If you are going somewhere for a specific festival like Carnival in Brazil, Day of the Dead in Mexico or any other holidays and busy times, you should definitely book accommodation as soon as possible as you may find everywhere is fully booked.
When you are looking for somewhere to stay, check the reviews on a reputable booking site, and/or Tripadvisor. Remember though that Tripadvisor reviews are not necessarily from people who have stayed at the property, anyone can write a review so take what you read with a pinch of salt. Booking sites have verified reviews from people who you know stayed there. Reviews from travel blogs are also handy to look at for photos and to get a feel for the hostel or hotel – and as you travel, ask other backpackers you meet for tips on your next destination.
I recommend these sites to book accommodation:
Safety in Backpacker Accommodation
I already mentioned safety briefly when talking about Couchsurfing earlier. Peer to peer booking sites like couchsurfing, volunteer sites and Airbnb potentially are more risky than booking backpacker accommodation through better regulated sites like Hostelworld or Hotels Combined for example, hence the importance of reading reviews, especially if you are backpacking alone. That said, hostels and hotels also have possible safety issues too, and if at any time you feel unsafe in any kind of accommodation, get out of there as soon as you can. Your safety is your priority.
When I book a private room, I bring a door stop with me to wedge underneath the door so I know no one can force their way in. In hotels, I always double lock the door whenever possible, and use the hotel safe for my passport and electronics. In hostels make sure you lock everything out of site in your locker. If you should have anything stolen, this post about my experience of getting robbed in a hostel in Ecuador might help!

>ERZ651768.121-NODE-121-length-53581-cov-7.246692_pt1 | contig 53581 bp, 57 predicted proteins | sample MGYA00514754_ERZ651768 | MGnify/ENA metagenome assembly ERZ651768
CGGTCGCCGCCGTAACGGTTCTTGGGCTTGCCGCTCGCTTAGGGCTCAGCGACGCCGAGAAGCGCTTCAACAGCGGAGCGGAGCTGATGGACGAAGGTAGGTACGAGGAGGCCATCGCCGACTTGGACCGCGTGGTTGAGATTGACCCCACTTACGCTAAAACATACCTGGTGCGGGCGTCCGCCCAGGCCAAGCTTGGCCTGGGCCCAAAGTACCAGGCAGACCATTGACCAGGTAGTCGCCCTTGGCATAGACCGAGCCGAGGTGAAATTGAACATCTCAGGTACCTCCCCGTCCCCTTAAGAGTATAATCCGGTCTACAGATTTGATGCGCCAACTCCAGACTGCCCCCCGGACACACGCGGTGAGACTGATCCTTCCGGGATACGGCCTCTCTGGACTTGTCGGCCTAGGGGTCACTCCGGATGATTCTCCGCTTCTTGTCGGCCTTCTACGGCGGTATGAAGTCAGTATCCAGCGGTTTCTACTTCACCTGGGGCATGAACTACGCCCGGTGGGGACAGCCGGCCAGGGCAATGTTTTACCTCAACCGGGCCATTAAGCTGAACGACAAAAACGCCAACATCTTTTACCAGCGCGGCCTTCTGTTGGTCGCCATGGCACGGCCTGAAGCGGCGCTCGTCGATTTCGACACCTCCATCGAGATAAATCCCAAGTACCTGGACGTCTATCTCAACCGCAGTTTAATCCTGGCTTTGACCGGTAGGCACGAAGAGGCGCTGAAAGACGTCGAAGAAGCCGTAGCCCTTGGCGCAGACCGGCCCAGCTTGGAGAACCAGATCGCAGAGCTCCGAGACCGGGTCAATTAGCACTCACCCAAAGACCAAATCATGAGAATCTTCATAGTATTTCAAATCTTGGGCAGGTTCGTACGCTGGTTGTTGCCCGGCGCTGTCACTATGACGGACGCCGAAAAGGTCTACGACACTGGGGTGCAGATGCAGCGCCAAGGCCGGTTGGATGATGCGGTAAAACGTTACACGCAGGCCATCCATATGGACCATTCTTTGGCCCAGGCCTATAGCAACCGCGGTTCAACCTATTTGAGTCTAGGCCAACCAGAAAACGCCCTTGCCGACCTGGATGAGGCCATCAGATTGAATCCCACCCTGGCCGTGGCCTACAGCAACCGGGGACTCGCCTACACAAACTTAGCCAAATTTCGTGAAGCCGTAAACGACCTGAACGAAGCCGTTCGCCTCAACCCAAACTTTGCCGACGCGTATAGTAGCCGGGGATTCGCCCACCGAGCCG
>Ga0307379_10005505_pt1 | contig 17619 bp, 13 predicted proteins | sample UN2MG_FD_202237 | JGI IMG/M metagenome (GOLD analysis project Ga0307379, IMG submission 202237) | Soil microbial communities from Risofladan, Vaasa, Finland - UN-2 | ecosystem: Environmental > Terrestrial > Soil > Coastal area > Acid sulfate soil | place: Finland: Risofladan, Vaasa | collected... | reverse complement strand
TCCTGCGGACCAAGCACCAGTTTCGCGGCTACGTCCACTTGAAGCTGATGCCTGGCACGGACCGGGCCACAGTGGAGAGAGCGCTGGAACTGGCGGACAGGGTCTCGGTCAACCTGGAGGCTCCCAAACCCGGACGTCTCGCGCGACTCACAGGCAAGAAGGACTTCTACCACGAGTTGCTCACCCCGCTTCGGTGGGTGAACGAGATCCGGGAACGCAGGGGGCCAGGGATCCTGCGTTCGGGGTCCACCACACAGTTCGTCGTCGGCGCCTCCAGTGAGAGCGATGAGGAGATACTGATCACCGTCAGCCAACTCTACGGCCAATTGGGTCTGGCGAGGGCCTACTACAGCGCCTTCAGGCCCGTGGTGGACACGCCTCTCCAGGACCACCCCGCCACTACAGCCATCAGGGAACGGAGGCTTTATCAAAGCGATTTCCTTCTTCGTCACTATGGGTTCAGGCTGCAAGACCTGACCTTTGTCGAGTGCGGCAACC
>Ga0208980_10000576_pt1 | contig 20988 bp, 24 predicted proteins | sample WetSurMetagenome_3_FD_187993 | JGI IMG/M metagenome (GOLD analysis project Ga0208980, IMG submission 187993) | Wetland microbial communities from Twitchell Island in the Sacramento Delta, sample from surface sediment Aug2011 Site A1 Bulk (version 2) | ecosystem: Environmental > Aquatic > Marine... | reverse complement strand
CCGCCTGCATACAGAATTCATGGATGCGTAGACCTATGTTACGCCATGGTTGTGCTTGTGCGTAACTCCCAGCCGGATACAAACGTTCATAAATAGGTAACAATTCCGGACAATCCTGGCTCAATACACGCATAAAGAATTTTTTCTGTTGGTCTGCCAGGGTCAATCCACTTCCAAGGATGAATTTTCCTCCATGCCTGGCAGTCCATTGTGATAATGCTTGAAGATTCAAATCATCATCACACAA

Bed Bugs in Backpacker Accommodation
I also feel like I should mention bed bugs, which you will probably come across if you are backpacking for any length of time. Bed bugs are not necessarily an indication of poor cleanliness. They can spread quickly and are notoriously difficult to get rid of, but they can find a home anywhere from hostels to five star hotels. They don’t carry diseases, but if you are bitten they can be very itchy.
Avoid putting your backpack on top of the bed, instead, keep it separate to cut down on the risk of carrying stowaway bugs with you. Check the bed and seams in the matress for any signs of bed bugs. This article from the NHS has some tips on recognition and removal of bed bugs.
As I travel around, I have stayed in some fabulous hostels and budget hotels (as well as some not so great ones). These are some of my favourite hostels and backpacker accommodation around the world:
Backpacker Accommodation Reviews in Europe
Backpacker Accommodation Reviews in Latin America
What is the best backpacker accommodation you have ever stayed in? Share your tips below in the comments, I’d love to hear what you think!
Like this post? Pin it to read later:
Just to let you know, this post may contain paid or affiliate links, which help to maintain Tales of a Backpacker and give me the chance to keep travelling, and to keep creating awesome content for you!
Tales of a Backpacker is a participant in the Amazon Services LLC Associates Program, an affiliate advertising program designed to provide a means for sites to earn advertising fees by advertising and linking to Amazon.com. I only recommend goods and services I believe are useful and reliable.Last updated: October 28, 2019